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This technique was especially employed to test the effects of higher carbon dioxide concentrations on plants growing in the same conditions that farmers are expected grow some decades later in this century. "But how plants respond to that sudden increase in food will impact human health as well, from nutritional deficits, to ethnopharmacology, to seasonal pollen allergies - in ways we don't yet understand", said Lewis Ziska, a plant physiologist with the US Department of Agriculture research service, one of the authors.

"Rice is not just a major source of calories, but also proteins and vitamins for many people in developing countries and for poorer communities within developed countries", Kazuhiko Kobayashi, a professor at the University of Tokyo, said in a news release. This was also true in Japan during the 1960s, but current Japanese receive only about 20 percent of their daily food energy from rice.

As carbon dioxide levels rise worldwide due to industrialization and other factors, scientists are concerned that a decrease in rice's nutritional value could lead to more malnutrition. "Using a weighting scheme focusing on those with the fewest resources, we estimate this decline in nutrient quality will affect about 600 million people". Plants that share the same photosynthesis pathway as rice and wheat do indeed grow larger and produce greater yields in higher carbon dioxide concentrations by creating more carbohydrates, says Lisa Ainsworth, a biologist at the University of IL at Urbana-Champaign and the U.S. Department of.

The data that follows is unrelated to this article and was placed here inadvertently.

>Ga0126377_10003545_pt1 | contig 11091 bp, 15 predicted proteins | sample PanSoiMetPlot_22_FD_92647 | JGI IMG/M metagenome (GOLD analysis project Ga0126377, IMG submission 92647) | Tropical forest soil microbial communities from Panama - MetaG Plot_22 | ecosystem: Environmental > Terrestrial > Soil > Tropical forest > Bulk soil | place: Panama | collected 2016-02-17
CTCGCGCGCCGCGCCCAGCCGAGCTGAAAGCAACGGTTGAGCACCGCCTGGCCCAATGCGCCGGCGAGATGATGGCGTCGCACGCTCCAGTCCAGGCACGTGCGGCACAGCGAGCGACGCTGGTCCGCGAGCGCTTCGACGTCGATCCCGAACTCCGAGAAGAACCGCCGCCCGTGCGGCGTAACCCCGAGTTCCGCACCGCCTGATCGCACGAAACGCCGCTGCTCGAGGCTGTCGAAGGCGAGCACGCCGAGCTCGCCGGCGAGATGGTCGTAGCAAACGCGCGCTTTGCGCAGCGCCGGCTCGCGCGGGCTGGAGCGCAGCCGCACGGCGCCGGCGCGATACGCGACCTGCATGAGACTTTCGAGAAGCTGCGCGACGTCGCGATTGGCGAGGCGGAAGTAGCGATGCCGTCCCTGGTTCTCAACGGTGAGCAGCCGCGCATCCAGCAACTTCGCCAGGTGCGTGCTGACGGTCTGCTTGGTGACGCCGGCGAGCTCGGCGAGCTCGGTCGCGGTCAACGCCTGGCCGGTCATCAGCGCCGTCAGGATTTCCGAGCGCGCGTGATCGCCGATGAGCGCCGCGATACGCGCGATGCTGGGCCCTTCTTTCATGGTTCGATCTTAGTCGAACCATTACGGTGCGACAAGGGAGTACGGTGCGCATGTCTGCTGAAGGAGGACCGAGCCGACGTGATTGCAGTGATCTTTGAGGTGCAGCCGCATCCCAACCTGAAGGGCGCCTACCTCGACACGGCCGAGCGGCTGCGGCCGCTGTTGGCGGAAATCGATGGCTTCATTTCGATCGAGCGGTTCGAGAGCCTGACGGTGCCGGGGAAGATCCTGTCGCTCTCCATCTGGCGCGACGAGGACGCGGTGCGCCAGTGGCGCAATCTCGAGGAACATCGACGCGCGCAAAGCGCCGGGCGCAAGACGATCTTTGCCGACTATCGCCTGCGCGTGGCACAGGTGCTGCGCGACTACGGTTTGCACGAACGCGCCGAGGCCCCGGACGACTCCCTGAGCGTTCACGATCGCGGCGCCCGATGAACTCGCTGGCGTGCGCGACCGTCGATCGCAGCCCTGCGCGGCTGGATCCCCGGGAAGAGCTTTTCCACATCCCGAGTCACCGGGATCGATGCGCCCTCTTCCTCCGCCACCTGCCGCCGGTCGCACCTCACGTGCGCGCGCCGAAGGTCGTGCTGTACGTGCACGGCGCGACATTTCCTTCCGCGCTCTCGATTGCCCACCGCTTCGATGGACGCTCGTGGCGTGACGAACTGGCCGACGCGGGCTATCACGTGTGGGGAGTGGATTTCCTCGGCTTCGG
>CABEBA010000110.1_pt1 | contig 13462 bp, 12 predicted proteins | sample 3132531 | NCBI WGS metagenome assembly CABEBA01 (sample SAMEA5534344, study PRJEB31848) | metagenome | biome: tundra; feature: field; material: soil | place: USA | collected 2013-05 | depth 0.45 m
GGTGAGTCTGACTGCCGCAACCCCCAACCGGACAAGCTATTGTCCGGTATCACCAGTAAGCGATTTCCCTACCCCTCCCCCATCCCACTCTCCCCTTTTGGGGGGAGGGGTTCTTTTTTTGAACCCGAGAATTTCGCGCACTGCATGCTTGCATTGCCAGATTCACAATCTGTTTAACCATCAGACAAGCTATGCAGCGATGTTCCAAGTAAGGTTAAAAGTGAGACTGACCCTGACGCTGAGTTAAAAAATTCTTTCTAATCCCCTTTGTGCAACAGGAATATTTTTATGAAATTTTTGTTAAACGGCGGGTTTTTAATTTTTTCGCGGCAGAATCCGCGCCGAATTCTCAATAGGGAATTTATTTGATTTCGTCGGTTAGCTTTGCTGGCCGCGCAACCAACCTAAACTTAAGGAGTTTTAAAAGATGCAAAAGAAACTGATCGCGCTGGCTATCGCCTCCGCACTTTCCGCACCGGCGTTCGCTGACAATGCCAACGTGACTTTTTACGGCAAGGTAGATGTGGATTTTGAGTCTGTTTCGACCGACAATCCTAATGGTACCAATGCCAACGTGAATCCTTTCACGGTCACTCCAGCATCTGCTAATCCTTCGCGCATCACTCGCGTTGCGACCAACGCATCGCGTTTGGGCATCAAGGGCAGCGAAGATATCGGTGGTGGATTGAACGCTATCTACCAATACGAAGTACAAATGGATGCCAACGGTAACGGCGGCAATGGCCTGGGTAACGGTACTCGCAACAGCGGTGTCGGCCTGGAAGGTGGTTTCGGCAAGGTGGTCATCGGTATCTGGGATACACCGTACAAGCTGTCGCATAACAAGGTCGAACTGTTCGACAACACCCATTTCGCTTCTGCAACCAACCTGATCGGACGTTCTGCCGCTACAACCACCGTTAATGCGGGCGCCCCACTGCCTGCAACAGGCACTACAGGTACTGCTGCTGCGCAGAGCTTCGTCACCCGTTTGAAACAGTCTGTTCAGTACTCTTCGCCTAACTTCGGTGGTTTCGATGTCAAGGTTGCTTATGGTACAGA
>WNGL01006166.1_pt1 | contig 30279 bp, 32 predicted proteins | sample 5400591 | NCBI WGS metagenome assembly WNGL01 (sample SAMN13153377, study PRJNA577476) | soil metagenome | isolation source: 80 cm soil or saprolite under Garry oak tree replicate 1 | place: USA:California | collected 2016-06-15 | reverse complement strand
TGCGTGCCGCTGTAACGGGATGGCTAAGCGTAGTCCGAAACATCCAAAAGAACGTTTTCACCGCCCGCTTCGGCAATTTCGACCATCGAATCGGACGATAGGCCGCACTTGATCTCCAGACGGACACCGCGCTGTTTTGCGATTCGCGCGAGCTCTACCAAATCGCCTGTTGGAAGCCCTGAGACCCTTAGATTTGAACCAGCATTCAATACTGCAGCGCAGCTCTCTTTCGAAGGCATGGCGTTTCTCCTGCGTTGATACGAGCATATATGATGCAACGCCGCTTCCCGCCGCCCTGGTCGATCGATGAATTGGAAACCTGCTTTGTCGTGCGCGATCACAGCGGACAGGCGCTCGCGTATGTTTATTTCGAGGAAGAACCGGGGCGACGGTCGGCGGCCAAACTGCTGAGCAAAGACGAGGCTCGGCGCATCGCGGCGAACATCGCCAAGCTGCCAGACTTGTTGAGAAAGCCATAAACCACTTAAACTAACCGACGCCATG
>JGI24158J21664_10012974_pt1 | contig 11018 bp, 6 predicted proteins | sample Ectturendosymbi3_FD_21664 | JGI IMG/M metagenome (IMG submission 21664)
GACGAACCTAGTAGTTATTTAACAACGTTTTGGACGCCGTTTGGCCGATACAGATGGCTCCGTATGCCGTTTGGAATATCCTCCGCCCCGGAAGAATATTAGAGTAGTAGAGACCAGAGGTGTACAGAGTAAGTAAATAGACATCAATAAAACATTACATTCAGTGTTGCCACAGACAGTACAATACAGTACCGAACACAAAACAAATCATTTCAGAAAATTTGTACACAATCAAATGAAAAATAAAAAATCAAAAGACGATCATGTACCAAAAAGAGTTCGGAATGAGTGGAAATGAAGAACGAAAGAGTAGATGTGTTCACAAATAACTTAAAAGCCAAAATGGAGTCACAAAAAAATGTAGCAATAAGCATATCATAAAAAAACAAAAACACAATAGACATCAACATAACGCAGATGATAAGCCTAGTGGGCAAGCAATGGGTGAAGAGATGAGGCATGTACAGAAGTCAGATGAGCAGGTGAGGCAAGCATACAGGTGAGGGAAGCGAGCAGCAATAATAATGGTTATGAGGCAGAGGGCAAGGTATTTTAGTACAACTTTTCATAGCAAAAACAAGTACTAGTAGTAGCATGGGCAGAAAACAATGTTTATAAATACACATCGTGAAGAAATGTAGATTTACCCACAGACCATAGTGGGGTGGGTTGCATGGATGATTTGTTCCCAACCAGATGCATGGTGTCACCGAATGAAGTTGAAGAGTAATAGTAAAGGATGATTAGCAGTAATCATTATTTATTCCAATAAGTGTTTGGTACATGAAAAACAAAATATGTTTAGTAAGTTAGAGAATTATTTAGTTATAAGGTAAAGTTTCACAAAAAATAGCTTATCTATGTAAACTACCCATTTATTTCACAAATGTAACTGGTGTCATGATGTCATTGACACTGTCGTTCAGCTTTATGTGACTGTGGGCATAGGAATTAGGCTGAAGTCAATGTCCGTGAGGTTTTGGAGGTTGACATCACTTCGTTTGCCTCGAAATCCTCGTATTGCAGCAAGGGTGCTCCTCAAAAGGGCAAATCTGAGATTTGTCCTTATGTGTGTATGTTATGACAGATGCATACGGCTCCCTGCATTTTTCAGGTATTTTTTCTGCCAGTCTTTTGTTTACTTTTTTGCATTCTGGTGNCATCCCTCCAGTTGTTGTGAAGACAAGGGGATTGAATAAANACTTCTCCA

Professor Furbank - based at the Australian National University - said researchers should now study and breed varieties that will yield quality - not just quantity in high Carbon dioxide environments. Vitamins B1 and B5 dropped up to 30 percent, depending on the variety.

"Overall, these results indicate that the role of rising Carbon dioxide on reducing rice quality may represent a fundamental, but under-appreciated, human health effect associated with anthropogenic climate change". Agriculture who did not work on the study. "They're basically getting a dilution effect of the nutrients in the grains", she says.

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As part of the experiments, 18 different strains of rice were planted in open fields, surrounded in certain areas by 56-foot wide (17-meter) octagons of plastic piping that released extra CO2. There has already been concern about the impact of higher levels of carbon dioxide on protein in potatoes, maize and other cereals.

The scientists suggest that either breeding or genetically engineering new strains could be a way to lessen the nutritional impact of climate change.

But getting people to switch to new grains is not always easy, Ainsworth says. "People eat different rice for different meals and events".

Angus Chen is a journalist in NY.